Starbucks workers in Seattle have gone on strike over the company’s decision to close a number of outlets.
Staff in the walked out over the coffee giant’s denial to negotiate a contract, the closing of five other Seattle stores, and what they call other “union-busting tactics.”
Starbucks announced the closure of 16 stores nationwide, citing increased crime rates as a threat to partners, prompting the firm to shut the outlets for safety concerns.
Starbucks interim CEO Howard Schultz defended the choice to shut locations in a video.
He blames “Democrat-run cities” for failing to confront increased property crime, drug addiction, and homelessness.
He said: “In my view, at the local, state, and federal level, these governments across the country and leaders — mayors, governors, and city councils — have abdicated their responsibility in fighting crime and addressing mental illness.”
Unionized workers have stepped forward to refute such assertions.
They claim the firm is exploiting the country-wide increase in property crime to hide the “union busting” act of shutting three unionized stores.
Moreover, they also argue that the firm did not give employees early warning or make any attempts to bargain with the union.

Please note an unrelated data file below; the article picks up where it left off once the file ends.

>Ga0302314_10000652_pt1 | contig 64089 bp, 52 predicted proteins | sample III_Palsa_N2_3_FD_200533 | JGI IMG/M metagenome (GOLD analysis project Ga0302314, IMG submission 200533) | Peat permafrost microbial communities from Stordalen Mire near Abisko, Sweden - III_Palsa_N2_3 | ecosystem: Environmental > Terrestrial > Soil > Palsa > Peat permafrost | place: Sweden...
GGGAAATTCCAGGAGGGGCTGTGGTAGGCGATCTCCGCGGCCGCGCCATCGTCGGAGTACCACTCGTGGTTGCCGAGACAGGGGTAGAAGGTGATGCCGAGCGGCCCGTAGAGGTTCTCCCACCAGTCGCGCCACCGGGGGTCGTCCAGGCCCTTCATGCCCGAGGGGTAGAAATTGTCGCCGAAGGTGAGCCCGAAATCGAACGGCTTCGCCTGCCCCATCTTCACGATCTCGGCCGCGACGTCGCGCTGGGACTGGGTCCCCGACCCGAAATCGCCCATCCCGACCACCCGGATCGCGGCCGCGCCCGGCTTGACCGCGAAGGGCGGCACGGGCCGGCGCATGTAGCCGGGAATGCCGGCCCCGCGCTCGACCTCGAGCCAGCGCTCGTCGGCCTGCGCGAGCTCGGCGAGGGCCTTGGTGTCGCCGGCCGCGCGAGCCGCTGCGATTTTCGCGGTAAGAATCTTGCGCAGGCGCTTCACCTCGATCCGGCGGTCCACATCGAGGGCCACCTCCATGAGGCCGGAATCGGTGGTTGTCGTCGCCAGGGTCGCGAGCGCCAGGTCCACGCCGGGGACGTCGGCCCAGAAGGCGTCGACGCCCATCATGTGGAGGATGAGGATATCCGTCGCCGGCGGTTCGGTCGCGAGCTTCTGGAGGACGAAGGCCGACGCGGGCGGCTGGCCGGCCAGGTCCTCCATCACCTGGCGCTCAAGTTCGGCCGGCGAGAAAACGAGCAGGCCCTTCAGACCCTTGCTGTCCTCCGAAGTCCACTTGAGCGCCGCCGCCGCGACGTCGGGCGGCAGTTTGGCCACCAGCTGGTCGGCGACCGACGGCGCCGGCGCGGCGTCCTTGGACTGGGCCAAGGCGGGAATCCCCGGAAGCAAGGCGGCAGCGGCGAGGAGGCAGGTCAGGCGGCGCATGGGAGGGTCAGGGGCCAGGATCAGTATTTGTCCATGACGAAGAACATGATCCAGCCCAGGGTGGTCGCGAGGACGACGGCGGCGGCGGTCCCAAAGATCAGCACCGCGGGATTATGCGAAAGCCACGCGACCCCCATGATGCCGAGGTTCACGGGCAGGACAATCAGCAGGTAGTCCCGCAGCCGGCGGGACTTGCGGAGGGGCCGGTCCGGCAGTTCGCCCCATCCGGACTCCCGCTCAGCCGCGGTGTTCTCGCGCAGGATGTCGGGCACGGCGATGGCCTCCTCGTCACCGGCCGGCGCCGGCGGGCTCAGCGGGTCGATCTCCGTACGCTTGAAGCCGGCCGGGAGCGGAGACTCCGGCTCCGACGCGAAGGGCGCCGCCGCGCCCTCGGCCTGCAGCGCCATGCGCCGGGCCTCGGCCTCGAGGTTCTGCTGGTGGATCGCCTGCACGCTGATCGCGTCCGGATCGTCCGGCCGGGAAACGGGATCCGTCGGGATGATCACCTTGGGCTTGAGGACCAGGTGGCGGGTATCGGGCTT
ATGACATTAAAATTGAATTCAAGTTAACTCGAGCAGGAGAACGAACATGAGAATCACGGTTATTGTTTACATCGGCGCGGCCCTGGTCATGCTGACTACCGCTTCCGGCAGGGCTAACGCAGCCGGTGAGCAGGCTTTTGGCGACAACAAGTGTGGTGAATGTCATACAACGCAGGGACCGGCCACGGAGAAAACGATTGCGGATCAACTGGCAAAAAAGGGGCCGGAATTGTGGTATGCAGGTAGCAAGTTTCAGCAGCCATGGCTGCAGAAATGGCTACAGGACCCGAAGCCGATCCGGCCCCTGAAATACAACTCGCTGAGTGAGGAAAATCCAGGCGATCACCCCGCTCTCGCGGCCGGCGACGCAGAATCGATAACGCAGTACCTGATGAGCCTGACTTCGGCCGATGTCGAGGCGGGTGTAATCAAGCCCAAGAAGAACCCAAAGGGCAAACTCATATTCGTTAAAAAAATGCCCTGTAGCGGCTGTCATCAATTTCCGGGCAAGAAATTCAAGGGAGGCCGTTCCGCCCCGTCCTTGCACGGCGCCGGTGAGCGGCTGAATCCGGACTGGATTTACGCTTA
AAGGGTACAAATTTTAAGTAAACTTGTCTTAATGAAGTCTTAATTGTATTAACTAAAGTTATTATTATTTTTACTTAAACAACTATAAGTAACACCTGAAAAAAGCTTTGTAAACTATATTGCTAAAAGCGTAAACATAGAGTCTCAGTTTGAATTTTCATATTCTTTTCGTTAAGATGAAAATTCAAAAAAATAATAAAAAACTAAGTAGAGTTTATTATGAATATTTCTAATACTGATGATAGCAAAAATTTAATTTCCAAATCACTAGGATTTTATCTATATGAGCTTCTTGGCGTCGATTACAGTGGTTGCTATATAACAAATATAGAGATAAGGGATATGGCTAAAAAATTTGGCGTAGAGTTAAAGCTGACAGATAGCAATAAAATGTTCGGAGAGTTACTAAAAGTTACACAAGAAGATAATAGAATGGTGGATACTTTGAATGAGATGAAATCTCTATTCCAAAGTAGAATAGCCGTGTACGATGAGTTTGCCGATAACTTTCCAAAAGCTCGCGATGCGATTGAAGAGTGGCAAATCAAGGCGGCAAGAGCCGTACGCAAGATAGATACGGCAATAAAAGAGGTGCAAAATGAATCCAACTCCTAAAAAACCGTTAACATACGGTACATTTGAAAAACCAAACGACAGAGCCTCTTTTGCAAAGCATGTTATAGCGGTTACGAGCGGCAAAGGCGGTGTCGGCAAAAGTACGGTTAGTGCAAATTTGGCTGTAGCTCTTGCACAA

When requested for comment, a Starbucks representative denied that the company’s actions were tied to the union locations on many occasions.
The employees protested the firm’s refusal to meet with union representatives for negotiating a contract for workers at the roastery following the store’s unionization vote on April 21.
In a statement accompanying their strike notification, the union demanded Starbucks treat workers as “equals… engaging in mutually beneficial agreement of labor.”
“We are tired of working long shifts with unpaid lunches and long commute times, sometimes for as many as 10 days in a row, and going home to micro-studios without kitchens and air conditioning. “We are tired of going home to empty fridges and wallets.”
Seattle Starbucks Workers United said that they will file a petition to the National Labor Relations Board to prevent the closures and alleges that the shutdowns hindered union action.